by Andrea Doyle | September 12, 2017

The meetings and hospitality industry is dominated by women, but peek into any corporate suite and you're more likely to find a man behind the desk. Despite progress, the glass ceiling -- the invisible barrier that blocks women from the top jobs -- still exists. But according to industry insiders, things are slowly improving. 

Although many women rise and stall on their way to the top, that is not the case at Caesars Entertainment. Fifty percent of its employees and 44 percent of its manager level employees are women, a metric that is significantly higher than the national average of 38 percent. But that isn't good enough for Caesars: The company has set a goal to have 50 percent of employees manager-level and higher be minorities or women by 2030.

This May, 30-year-old Martha Morales was named general manager (GM) of Nobu Hotel Caesars Palace, the youngest Nobu general manager and the fourth woman GM out of six in the chain, where she oversees a staff of 400.

Born in Mexico, Morales migrated to the United States with her parents at the age of three. As a 16-year-old, she got a job at Circus Circus as a ride operator. 

"I sat in the employee dining room admiring the front desk agents and couldn't wait to become one myself," she says.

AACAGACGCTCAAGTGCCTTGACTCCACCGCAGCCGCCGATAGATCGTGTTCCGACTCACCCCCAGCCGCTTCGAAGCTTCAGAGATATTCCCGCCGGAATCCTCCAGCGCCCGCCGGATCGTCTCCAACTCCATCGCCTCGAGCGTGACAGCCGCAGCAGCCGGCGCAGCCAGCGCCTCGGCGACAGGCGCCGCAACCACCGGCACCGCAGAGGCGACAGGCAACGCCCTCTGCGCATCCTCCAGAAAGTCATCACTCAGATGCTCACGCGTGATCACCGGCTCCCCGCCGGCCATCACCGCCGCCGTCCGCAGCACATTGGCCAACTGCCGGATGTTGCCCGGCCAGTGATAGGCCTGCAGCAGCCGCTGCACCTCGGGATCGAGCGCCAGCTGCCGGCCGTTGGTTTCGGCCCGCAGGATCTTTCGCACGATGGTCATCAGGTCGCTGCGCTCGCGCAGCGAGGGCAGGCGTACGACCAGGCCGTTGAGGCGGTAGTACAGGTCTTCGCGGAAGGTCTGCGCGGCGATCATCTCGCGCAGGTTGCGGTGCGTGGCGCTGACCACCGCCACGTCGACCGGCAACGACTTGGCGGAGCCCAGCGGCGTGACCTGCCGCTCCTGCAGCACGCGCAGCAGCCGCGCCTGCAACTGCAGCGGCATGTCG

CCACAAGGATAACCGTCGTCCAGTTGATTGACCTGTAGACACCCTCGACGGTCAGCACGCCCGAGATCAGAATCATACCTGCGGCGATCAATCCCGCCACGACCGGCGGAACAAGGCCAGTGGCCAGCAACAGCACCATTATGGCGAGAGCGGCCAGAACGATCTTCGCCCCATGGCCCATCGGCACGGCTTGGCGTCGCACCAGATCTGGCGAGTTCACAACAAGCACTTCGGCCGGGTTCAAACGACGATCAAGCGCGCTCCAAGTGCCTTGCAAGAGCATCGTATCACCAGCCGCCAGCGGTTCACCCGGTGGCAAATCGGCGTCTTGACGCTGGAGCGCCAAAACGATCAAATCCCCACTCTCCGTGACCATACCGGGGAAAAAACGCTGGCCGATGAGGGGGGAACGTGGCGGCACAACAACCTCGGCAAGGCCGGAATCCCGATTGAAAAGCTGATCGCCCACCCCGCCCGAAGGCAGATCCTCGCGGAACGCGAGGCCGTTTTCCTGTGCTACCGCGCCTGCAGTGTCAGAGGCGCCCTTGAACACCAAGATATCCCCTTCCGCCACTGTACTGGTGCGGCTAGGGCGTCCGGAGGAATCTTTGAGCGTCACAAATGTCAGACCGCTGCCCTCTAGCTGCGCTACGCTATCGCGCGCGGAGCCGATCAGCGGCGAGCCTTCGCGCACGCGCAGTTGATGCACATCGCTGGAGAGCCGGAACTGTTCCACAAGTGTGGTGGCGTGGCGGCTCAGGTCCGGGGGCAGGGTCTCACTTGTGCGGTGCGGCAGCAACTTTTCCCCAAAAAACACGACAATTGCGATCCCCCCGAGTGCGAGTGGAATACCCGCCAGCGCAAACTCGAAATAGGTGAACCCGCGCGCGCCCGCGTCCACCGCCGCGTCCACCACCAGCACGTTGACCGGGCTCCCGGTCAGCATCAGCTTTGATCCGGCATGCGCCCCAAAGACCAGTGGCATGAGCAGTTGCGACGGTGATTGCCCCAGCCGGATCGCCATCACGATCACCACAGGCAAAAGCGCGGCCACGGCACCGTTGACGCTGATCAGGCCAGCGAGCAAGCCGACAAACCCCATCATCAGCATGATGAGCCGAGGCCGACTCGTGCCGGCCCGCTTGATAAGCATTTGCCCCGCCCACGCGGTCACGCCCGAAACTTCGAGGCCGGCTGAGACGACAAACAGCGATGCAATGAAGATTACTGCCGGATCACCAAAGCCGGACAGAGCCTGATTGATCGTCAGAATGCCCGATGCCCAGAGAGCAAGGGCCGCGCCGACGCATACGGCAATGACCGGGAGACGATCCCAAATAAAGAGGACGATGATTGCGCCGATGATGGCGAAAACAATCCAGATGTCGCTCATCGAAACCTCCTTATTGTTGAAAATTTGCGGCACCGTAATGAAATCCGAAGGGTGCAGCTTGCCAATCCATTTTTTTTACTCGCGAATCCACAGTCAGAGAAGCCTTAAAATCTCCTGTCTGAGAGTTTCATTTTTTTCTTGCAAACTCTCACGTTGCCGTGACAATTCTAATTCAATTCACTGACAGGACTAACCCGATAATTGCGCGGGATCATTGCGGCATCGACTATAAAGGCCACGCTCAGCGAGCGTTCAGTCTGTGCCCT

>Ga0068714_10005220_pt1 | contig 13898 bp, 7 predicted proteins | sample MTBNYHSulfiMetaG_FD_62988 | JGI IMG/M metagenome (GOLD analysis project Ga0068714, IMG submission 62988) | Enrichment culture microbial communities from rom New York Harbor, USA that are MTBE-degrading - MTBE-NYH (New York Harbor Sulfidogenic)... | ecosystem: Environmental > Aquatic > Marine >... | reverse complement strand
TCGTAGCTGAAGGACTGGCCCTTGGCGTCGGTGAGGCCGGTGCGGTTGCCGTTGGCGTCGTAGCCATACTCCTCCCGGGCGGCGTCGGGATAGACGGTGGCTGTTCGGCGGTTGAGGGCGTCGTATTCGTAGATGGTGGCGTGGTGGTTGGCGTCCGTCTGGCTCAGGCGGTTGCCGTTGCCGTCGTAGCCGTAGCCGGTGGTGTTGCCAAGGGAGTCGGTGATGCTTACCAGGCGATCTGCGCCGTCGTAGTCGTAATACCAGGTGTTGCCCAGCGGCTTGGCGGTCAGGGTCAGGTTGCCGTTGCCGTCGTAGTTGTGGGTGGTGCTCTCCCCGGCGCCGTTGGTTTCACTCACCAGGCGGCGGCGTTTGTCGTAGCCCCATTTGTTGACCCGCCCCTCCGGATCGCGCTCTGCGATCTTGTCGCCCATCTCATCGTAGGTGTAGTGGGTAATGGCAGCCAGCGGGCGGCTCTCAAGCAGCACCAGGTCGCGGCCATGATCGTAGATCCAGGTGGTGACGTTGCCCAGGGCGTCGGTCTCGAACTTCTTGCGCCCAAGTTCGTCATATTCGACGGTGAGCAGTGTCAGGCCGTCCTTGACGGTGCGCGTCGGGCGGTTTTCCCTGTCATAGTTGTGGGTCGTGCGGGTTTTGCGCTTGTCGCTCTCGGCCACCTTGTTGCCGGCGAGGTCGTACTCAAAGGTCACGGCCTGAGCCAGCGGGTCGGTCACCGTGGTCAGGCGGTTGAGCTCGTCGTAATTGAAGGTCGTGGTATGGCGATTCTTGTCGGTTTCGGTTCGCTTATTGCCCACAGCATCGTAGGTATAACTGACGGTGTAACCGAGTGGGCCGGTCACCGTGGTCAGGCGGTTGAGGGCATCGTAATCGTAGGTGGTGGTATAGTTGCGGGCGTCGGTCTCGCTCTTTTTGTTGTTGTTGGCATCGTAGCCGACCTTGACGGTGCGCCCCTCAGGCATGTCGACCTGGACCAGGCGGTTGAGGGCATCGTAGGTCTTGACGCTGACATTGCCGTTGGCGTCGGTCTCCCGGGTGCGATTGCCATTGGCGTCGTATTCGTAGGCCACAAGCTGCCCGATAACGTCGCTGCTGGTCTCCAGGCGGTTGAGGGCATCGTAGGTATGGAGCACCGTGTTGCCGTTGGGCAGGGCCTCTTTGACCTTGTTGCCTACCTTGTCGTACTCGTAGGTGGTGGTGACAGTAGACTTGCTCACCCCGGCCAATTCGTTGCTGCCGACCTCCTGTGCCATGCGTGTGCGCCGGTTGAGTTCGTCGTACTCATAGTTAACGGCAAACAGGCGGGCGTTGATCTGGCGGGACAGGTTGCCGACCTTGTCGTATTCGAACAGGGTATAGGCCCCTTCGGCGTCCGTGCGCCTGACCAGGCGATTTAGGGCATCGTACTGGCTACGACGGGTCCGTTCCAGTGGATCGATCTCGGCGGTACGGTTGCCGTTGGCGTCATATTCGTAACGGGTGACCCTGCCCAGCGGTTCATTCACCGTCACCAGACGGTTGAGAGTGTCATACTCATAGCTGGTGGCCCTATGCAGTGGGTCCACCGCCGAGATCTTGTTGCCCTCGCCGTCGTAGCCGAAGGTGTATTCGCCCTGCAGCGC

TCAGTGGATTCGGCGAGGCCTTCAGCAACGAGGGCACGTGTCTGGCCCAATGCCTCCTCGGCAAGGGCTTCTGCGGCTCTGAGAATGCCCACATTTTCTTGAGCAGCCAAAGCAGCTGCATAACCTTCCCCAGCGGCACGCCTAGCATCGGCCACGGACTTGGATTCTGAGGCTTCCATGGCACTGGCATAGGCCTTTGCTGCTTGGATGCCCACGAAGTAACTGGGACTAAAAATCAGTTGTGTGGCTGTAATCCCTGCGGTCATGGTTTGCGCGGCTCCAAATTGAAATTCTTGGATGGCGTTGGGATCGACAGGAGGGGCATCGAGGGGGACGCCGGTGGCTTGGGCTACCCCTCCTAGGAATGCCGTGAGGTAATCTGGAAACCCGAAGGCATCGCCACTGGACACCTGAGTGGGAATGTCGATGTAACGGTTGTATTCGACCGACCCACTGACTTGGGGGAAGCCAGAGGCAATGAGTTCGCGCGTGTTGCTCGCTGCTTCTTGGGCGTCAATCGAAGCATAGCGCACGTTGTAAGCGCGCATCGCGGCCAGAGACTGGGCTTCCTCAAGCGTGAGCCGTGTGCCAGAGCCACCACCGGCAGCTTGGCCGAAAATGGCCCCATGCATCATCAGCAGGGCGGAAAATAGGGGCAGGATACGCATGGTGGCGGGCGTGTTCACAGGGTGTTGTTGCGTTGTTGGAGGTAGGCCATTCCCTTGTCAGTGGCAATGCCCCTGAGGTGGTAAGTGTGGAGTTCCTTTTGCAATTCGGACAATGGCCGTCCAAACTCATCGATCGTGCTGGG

A full scholarship to UNLV helped her earn a degree in hospitality management and upon graduation she landed a job with Caesars Palace Hotel and Casino. The Epicurean Charitable Foundation, a non-profit that helps inner city youth land hotel jobs in Las Vegas, helped her, and now she helps the foundation as a member of its board. She also sits on the board for the Nevada Caesars Entertainment Hispanic Business Resource group, Vision in Action.

Last year, Morales received the Caesars Award of Excellence for Diversity. 

"I strategically pick people to be on my team who have diverse backgrounds be that their culture, age, sex, and upbringing," she says. "As director of hotel operations at Caesars Palace, I had all women leaders but one at the front desk, something I am extremely proud of. It's important to have diversity here, as it's the first interaction your guests who come from all over the world will have."

Watch the video below as Morales discusses the importance of diversity.